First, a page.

Personal finance bloggers love to help people develop sound money habits that will yield positive results if consistently applied over time. Many of these habits are hard to develop especially when they require great amounts of sacrifice. It took me a long time to realize I had issues with spending and an even greater length of time to bring that habit under control.
But success with finances doesn’t have to be difficult or take years of intense work learning how to budget or invest properly. In fact, there are some simple, everyday activities that take 60 seconds or less that could greatly impact a person’s future financial well-being. These require only minor preparation and even less time to execute.
Four 60 Seconds or Less Activities
Here are the four, everyday money-saving activities I’m doing right now that take me 60 seconds or less to accomplish:
1. Vitamin Supplements. I’m eating healthier the older I get and the more I realize how diet impacts my running. However, with four on-the-go kids, some days it’s a challenge. I also understand the confusing research that says vitamin supplements don’t contribute to overall health improvement. The jury still seems to be out on this, with both sides presenting evidence in their favor. And we definitely don’t want to over-supplement. The best way to get all the vitamins we need is still through our diet.
Regardless, each day I take one Men’s One-A-Day multivitamin and one 500-mg chewable vitamin C tablet to supplement my diet. I estimate the One a Day pills cost me $.08 each and the vitamin C tablets I get from Costco cost me $.03. That’s a miniscule expenditure for the potential benefits to my heart, immune system and energy levels that these pills claim they bring.
If I can reduce future medical costs and avoid missing work due to illness, this seems to be a no-brainer to me. Even if the benefits are small, I’ll take them.
Time required: 45 seconds max (to get a glass of water, swallow one vitamin and chew another)
2. Flossing. I have epic struggles with this one. I’m awesome at brushing my teeth. However, like I used to be with exercise, I’m on-again for months with flossing, then off-again for the same length of time.
This simple activity has many benefits that improve overall health and reduce the potential for expensive dental procedures as one becomes older. Obviously it reduces the buildup of plaque and reduces the risk of tooth decay and gingivitis. It helps with bad breath and aids in the whitening of teeth.
Plus it helps remove those lunchtime sesame seeds or that piece of lettuce stuck between your teeth. Hate to show up at a job interview with that issue. The turnoff could cost you a position.
Time Required: 60 seconds or less (unless you break the floss and have to get another piece)
Addendum: After writing this post, I ran across this video that shows the proper way to floss. Using the proper method (which it seems like I don’t) may require an additional minute or two.
3. Loud Music in Headphones. When I bought my first Walkman as a kid (remember those?), my parents warned me about the damage listening to loud music could cause. I didn’t care. I turned up the volume anyway.
Of course, now that I’m older, I’m telling my kids the same thing. But I’ve become interested in this for another reason – my running. I love listening to music while out on the road. Sometimes I need the burst of energy that one special song can bring (“Eye of the Tiger” anyone?).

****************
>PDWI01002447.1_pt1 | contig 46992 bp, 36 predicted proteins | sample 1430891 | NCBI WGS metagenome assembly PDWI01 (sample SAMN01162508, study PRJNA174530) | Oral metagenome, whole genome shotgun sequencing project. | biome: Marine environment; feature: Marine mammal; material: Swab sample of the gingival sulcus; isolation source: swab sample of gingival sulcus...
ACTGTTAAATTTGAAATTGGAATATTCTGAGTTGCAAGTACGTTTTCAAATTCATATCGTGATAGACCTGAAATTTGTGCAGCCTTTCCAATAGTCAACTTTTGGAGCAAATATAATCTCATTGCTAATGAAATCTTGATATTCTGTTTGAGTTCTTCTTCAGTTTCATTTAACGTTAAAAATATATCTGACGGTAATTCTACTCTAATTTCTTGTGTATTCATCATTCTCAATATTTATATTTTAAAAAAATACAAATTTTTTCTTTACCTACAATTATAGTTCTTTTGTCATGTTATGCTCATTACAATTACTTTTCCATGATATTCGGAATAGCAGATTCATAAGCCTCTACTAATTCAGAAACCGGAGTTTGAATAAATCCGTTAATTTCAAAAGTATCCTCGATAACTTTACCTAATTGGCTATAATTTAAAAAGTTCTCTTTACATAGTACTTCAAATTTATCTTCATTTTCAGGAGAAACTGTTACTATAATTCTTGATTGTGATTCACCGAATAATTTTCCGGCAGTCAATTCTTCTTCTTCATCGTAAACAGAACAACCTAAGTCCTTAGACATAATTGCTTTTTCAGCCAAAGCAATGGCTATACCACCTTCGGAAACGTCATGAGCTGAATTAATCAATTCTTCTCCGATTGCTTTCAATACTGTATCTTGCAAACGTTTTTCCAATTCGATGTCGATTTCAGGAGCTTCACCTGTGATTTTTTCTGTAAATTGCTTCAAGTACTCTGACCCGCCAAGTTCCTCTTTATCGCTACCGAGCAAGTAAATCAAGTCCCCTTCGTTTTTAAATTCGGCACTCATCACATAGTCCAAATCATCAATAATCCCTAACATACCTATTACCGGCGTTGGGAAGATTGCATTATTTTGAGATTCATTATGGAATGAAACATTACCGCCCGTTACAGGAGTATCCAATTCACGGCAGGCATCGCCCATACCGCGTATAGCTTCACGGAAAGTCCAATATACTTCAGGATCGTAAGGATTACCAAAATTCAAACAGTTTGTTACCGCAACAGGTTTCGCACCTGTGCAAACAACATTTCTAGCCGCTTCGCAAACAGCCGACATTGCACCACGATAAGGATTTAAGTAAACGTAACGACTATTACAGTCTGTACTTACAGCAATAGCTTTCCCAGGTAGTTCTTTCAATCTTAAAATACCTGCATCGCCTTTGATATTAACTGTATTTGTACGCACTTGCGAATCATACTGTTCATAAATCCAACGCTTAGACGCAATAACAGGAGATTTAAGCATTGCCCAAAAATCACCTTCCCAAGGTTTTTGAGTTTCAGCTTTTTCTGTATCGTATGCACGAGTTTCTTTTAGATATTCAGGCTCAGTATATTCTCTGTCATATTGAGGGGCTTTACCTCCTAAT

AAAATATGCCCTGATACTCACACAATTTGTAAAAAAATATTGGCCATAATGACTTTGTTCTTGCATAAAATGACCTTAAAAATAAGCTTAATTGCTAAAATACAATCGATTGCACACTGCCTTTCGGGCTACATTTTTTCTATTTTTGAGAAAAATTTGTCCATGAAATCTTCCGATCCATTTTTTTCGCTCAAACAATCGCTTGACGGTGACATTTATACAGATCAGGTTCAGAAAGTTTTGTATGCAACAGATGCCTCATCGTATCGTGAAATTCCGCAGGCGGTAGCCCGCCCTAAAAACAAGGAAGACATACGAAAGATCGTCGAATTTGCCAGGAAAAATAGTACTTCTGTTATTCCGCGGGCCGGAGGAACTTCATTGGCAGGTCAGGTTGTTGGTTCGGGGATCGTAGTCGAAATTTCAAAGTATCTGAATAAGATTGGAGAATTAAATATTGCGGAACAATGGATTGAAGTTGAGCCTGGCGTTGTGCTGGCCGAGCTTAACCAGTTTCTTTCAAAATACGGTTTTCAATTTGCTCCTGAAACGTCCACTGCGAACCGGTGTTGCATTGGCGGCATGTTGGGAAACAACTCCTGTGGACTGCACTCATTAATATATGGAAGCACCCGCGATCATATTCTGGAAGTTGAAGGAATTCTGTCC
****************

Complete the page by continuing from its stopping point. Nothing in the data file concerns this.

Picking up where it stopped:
But today’s headphones are much different than the ones I grew up with. Mine were the foamy-mesh that fit on the outside of the ear. (Remember how that mesh ripped and disintegrated over time?) Today we have ear buds that fit right into the ear canal, putting the music that much closer to the inner ear and leaving less room for sound to diffuse into the air. We also have Beats by Dre headphones that cover the entire ear like a Princess Leia hair bun.
As much as it bothers me to do so, I’ve begun to turn my music way down on long runs and run without it on the shorter runs. I don’t want to experience ringing in my ears or any type of hearing loss that can come from listening to music too long and too loud. And I definitely don’t want the medical bills that would follow.
Time Required: 5 seconds or less to turn your music down (seriously no one around you wants to hear what you are listening to!)
4. Wallet in Back Pocket. I used to laugh at this until I did an experiment for two weeks and realized how much better I felt. I have a really thin wallet, but I noticed a big difference in how comfortable I felt while sitting without a wallet in my back pocket.
Evidently this is a common reason for back pain (which I had experienced in the past), including sciatica, which the dictionary describes as “pain affecting the back, hip, and outer side of the leg, caused by compression of a spinal nerve root in the lower back.” Here is an image of what a wallet in the back pocket does to the spinal cord:
That doesn’t look healthy to me. (Image courtesy of BasicHealthGuide.com.)
Time Required: 3 seconds to take your wallet out of your pants pocket, unless it’s as big as the one in this video (Disclaimers: Luke1428 loves George Costanza’s frugality; his organizational methods, not so much. We also love Jerry’s humor – just not every word he uses to express it. Enjoy!)
Question: What other activities could save thousands of dollars in future medical bills that only require 60 seconds or less?
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Prior Post: “I’m Rich!” – How to Handle a Lump Sum of Money